Editorial | The question of contractual employees

Greater Kashmir

The question of inequality is a perennial pain that has given sleepless lives to many a great reformer. Likewise the quest of injustice is an unending journey. But there are certain places where inequality and injustice become so brazen and searing that one wonders how such systems keep going inspite of that. A dehumanising, and a murderous, treatment extended to certain section of the population remind one of the times of slavery where humans were considered as lifeless objects that can only be pressed into service as and when required with a minimal degree of maintenance so that the thing doesn’t break down. The case in point here is the condition of contractual employees. In various government departments there are hundreds, in fact thousands, of people who are engaged on the basis of a certain contract. They do the work as do the other employees but these are not considered as permanent employees. Now one can understand that the government cannot go beyond a certain point in absorbing people as permanent employees, but here the question is not about regularising them. That is an entirely different debate. Here the issue is that of the treatment extended to them. One, against the same job that they perform as their permanent counterparts in the departments, they are paid much less. In fact they are paid not even peanuts.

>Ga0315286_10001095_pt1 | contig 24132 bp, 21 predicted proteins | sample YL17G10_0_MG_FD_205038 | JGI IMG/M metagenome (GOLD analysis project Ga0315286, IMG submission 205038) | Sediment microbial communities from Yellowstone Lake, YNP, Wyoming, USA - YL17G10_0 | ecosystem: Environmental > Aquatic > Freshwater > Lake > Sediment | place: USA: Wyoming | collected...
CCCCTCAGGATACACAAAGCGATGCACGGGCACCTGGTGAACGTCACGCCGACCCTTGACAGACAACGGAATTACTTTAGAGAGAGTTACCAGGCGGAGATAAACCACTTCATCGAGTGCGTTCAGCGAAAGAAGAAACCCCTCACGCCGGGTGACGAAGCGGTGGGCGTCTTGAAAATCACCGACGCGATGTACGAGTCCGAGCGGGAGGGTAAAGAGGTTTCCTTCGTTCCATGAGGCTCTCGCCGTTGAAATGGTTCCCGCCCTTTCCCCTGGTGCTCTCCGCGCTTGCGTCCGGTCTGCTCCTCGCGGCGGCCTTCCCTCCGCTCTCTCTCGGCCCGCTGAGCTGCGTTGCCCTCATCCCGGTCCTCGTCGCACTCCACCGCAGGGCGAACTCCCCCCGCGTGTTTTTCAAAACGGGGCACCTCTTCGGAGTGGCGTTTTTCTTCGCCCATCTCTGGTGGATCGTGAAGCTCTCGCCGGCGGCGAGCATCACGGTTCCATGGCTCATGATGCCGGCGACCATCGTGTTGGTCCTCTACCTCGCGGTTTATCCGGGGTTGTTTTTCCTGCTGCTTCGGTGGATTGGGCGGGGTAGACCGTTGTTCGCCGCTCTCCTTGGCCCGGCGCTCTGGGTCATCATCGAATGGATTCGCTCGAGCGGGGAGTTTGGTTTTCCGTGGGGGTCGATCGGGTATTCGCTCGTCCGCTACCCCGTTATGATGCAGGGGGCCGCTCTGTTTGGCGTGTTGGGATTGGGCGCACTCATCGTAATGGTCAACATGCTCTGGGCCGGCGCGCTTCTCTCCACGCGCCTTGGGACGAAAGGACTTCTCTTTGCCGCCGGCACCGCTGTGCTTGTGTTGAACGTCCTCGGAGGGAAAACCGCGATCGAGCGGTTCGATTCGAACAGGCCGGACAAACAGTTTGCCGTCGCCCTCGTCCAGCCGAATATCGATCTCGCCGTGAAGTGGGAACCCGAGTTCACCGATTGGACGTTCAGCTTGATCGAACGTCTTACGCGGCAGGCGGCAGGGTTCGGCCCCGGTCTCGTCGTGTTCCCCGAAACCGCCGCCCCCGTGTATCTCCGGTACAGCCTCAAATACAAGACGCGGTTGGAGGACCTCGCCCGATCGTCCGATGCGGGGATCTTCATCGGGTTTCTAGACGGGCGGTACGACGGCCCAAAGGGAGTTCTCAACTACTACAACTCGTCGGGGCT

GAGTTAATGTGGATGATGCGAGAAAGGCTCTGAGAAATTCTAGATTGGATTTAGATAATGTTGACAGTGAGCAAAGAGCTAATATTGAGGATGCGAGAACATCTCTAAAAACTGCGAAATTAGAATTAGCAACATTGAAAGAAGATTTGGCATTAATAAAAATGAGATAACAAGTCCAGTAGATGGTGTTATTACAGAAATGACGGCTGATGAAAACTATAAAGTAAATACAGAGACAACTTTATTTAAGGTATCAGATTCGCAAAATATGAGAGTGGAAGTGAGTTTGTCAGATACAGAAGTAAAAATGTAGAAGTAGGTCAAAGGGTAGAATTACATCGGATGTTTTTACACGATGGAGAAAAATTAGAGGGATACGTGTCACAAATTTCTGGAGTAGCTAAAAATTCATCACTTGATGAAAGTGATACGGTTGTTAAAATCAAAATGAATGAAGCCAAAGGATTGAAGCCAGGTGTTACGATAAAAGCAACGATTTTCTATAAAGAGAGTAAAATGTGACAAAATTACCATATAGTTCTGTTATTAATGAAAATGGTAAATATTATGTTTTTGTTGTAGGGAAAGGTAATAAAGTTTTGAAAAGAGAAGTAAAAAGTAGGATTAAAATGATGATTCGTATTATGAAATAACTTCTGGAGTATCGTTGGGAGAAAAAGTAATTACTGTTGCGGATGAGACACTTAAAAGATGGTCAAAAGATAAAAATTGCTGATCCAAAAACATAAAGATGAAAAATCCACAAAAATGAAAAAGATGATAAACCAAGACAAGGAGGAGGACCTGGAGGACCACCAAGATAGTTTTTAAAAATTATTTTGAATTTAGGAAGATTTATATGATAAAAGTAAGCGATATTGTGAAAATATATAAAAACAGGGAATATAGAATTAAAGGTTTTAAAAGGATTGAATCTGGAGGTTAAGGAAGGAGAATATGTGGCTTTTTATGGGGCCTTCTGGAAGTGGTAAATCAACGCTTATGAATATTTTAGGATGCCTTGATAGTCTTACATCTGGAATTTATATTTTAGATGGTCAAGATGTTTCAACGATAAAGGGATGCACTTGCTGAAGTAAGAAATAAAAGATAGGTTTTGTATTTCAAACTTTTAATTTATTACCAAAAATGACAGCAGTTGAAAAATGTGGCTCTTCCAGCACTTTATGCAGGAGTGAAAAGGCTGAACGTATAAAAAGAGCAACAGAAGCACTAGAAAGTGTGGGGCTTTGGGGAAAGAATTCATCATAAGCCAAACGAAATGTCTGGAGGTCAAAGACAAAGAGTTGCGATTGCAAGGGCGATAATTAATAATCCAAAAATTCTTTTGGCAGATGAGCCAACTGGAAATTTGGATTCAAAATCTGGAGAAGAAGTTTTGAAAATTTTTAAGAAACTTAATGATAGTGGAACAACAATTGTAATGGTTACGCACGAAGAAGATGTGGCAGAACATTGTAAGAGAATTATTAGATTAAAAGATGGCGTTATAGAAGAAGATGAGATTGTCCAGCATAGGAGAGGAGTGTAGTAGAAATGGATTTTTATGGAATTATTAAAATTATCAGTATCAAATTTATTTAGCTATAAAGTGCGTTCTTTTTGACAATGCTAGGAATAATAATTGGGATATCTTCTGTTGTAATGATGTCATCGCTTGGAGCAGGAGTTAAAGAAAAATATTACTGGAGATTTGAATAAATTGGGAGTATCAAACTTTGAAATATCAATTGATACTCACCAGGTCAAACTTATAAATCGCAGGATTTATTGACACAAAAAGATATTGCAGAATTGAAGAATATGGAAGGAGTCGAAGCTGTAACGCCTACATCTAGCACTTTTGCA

Two, they are treated as beasts of burden. While they do the most of the work, they are paid the least of wages. Take the case of contractual lecturers in our colleges. The difference between what they are paid and the salaries of  the permeant employees is too huge to be explained by any mathematics of justice. And then they are made to work 10 times more than the permeant faculty. It is only the absence of choice that makes these people opt for such a dehumanising arrangement. Third, these contractuals in al the departments are always at the  mercy of luck. If anything happens to them, they are no one’s baby. We have seen the fate of the filed staff working in the power development department. How they are made to work without any safety measures in place. And when an accident happens to them while they are on duty, they are left to themselves. This brazen injustice sounds like a piece of fiction describing the   condition of slaves in the bygone eras.